Graphic Name: What is the impact of building massing on annual energy use?
Submitted by: Carl Sterner
Firm Name: Sefaira
Other contributors or acknowledgements (optional) G 20-58901
What tools did you use to create the graphic?
What kind of graphic is this?
Primary Inputs: Building geometry, location, - and building-use-specific assumptions related to building envelope (utilizing prescriptive values from ASHRAE Std. 90.1) and mechanical systems (utilizing system templates in Sefaira).
Primary Outputs: Energy Use Intensity in kBTU/sf/yr
What are we looking at?
The graphic communicates how massing and site utilization strategies affect energy use, all else being equal. The top two rows show the design options (in perspective and plan views). The third row shows a dial representing EUI, with a tick-mark representing the project’s 2030 Challenge target.
How did you make the graphic?
I created massings in SketchUp and performed energy analysis using the Sefaira Real-Time Analysis plugin for SketchUp. I exported perspective and plan images from SketchUp (without glazing, in order to maintain focus on massing and not facade design), and screen captured the Sefaira results. I then combined these elements in Photoshop.
What specific investigation questions led to the production of this graphic?
- Which massing & siting option has lowest energy use?
- How much difference is there in energy use from adjusting massing alone?
How does this graphic fit into the larger design investigations and what did you learn from producing the graphic?
This is a very early-stage comparison that must be accompanied by other types of analysis for a complete picture (for example, analysis of peak heating and cooling loads, and/or a deeper dive into why the energy use varies between the options). The analysis re-affirmed basic sustainable design practices: reducing surface-area-to-volume ratio, and orienting facades primarily east-west, both reduce overall energy use — but only by about 7% at most.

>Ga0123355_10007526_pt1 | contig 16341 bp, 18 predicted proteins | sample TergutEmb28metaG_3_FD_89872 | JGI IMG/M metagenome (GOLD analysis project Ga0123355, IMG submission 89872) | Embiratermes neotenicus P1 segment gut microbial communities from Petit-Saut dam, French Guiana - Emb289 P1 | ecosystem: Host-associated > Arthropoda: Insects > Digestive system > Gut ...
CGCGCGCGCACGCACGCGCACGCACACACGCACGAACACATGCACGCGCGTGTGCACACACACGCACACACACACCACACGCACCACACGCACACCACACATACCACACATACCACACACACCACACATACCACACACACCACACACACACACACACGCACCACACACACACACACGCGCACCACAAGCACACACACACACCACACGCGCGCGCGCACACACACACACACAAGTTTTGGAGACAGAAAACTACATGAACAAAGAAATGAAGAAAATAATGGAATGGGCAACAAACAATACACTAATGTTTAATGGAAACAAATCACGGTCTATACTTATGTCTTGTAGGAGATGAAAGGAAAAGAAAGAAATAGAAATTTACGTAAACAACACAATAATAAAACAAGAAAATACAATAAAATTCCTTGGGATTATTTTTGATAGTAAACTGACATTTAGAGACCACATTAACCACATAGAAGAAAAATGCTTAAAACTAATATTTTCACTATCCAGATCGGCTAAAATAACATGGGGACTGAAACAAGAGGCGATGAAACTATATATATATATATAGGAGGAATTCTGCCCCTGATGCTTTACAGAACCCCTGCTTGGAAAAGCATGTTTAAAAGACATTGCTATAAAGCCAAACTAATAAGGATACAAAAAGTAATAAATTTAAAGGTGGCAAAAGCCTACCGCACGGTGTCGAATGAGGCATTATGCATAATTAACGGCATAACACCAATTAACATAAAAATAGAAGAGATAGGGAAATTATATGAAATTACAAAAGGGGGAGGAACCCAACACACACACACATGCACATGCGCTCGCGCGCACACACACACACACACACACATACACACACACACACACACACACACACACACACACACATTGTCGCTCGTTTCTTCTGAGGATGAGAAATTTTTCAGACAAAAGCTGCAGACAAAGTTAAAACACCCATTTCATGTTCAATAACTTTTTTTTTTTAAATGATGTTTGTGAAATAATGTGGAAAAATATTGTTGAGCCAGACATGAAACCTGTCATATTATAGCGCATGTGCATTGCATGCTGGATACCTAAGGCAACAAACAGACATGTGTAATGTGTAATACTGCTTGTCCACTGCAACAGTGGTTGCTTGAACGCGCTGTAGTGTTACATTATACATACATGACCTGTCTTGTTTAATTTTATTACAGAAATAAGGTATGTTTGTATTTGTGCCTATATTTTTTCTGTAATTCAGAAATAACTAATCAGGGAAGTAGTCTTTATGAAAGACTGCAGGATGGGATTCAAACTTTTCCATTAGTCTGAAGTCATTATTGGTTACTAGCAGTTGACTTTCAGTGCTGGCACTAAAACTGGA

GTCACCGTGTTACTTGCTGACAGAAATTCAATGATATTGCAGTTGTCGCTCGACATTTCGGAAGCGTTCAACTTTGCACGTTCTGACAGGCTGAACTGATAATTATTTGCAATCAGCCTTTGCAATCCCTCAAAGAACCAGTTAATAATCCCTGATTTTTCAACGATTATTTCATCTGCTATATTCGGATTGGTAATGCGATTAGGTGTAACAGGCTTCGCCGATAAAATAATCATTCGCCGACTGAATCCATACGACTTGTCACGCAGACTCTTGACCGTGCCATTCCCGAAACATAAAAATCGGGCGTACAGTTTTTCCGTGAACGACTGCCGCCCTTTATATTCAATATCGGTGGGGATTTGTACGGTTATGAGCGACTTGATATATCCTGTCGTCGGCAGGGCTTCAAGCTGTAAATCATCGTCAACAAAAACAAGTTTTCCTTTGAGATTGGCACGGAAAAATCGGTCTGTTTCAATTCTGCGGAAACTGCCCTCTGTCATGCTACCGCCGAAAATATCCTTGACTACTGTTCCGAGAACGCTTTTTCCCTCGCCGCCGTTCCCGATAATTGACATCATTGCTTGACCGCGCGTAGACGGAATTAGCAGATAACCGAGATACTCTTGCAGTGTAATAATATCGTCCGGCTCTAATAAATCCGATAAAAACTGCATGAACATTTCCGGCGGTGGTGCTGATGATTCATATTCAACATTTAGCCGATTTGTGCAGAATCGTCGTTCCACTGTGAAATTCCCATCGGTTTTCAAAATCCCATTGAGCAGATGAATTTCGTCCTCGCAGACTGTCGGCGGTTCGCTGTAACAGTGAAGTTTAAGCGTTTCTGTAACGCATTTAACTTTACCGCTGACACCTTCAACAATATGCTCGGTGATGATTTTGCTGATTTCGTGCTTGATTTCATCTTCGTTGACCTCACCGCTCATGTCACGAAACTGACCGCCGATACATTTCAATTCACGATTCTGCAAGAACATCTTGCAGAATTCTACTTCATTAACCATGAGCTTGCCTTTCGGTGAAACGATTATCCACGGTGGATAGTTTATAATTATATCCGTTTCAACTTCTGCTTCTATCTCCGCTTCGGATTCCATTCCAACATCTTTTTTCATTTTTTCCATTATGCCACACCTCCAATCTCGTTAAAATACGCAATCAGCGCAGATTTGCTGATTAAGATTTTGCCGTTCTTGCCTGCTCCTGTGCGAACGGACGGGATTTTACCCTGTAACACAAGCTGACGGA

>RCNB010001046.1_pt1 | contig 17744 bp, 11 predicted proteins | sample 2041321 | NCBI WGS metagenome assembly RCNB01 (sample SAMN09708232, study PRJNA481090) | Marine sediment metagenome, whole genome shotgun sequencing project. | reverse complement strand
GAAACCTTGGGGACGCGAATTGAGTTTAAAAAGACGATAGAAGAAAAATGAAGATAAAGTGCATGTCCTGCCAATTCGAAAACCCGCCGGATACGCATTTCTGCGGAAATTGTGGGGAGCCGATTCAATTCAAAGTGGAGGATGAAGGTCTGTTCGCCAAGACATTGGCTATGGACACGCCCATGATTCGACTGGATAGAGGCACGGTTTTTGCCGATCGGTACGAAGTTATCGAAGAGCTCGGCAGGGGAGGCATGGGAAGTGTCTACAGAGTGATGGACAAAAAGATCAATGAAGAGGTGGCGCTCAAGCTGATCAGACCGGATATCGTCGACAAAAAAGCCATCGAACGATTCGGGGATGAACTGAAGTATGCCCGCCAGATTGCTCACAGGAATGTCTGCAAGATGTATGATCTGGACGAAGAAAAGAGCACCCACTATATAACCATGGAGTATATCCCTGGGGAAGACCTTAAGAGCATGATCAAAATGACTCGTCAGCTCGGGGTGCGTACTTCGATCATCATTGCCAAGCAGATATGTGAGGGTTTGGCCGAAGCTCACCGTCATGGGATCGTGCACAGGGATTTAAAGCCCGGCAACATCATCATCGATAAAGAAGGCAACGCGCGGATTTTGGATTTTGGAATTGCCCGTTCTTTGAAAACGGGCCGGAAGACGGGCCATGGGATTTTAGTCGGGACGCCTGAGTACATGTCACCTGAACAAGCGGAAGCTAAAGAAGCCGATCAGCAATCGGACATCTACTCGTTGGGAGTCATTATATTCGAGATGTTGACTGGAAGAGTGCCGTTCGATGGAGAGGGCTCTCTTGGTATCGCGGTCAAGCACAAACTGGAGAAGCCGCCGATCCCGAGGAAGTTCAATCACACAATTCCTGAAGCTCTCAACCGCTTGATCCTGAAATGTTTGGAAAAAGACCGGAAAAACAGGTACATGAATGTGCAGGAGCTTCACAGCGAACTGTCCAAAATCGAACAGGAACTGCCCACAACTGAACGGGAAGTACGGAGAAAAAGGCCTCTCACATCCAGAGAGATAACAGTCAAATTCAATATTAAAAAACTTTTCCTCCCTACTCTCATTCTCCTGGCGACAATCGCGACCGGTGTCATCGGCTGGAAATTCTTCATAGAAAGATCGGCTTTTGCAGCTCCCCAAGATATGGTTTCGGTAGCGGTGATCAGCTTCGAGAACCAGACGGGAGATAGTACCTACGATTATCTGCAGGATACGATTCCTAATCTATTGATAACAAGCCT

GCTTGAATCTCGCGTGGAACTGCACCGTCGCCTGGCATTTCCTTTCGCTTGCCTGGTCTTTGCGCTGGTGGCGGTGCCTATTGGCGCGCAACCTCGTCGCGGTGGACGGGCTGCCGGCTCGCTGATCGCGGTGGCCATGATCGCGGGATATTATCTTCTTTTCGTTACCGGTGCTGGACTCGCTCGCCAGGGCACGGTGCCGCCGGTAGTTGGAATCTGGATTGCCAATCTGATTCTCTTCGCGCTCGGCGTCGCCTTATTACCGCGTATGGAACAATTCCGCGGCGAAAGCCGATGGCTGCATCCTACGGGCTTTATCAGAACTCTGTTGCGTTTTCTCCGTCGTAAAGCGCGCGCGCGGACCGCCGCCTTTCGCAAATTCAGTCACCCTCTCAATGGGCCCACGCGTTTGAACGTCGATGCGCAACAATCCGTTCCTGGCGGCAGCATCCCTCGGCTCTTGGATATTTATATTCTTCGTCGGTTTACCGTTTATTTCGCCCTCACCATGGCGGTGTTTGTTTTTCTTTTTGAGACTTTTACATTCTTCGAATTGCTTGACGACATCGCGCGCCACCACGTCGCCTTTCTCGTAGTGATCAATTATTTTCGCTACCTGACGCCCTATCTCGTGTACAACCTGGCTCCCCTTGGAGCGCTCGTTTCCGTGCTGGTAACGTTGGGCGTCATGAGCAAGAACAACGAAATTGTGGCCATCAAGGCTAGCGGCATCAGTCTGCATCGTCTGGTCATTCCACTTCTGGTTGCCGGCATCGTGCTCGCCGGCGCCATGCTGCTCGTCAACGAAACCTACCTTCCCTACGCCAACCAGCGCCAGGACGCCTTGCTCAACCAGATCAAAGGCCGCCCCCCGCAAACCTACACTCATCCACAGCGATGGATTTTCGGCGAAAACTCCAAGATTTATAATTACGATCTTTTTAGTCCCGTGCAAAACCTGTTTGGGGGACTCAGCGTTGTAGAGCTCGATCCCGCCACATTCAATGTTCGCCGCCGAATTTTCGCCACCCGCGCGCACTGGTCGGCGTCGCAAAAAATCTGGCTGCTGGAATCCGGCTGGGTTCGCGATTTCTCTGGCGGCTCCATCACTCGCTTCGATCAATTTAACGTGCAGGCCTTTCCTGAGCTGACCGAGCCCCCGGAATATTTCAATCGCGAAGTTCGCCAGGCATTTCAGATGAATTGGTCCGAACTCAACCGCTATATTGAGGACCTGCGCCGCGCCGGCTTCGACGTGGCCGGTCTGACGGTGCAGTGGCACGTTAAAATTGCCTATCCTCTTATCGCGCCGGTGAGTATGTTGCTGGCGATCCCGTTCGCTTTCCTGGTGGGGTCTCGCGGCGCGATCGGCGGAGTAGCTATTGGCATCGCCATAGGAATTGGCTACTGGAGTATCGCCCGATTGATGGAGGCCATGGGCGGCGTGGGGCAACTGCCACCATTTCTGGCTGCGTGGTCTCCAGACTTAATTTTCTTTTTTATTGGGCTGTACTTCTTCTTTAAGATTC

What was successful and/or unique about the graphic in how it communicates information?
Its success is in its simplicity: isolating a single decision and a single metric. This simplicity makes the information accessible, but also invites questions — for instance, “why is the last option’s energy use so low with non-optimal orientation?” or “could the liabilities of Option 5 be addressed with good shading?” What follows from these types of question is robust discussion — perhaps more robust than would follow from a more complex graphic, which can lead to information overload or give the impression of an exhaustive analysis when much remains unexplored.
What would you have done differently with the graphic if you had more time/fee?
I would love to layer increasing levels of detail that could be shown as questions arise. For example, rows showing energy end uses, peak heating and cooling loads, sources of heat gains and losses could help “drill deeper.” The challenge would be balancing this against the clarity & simplicity of the graphic.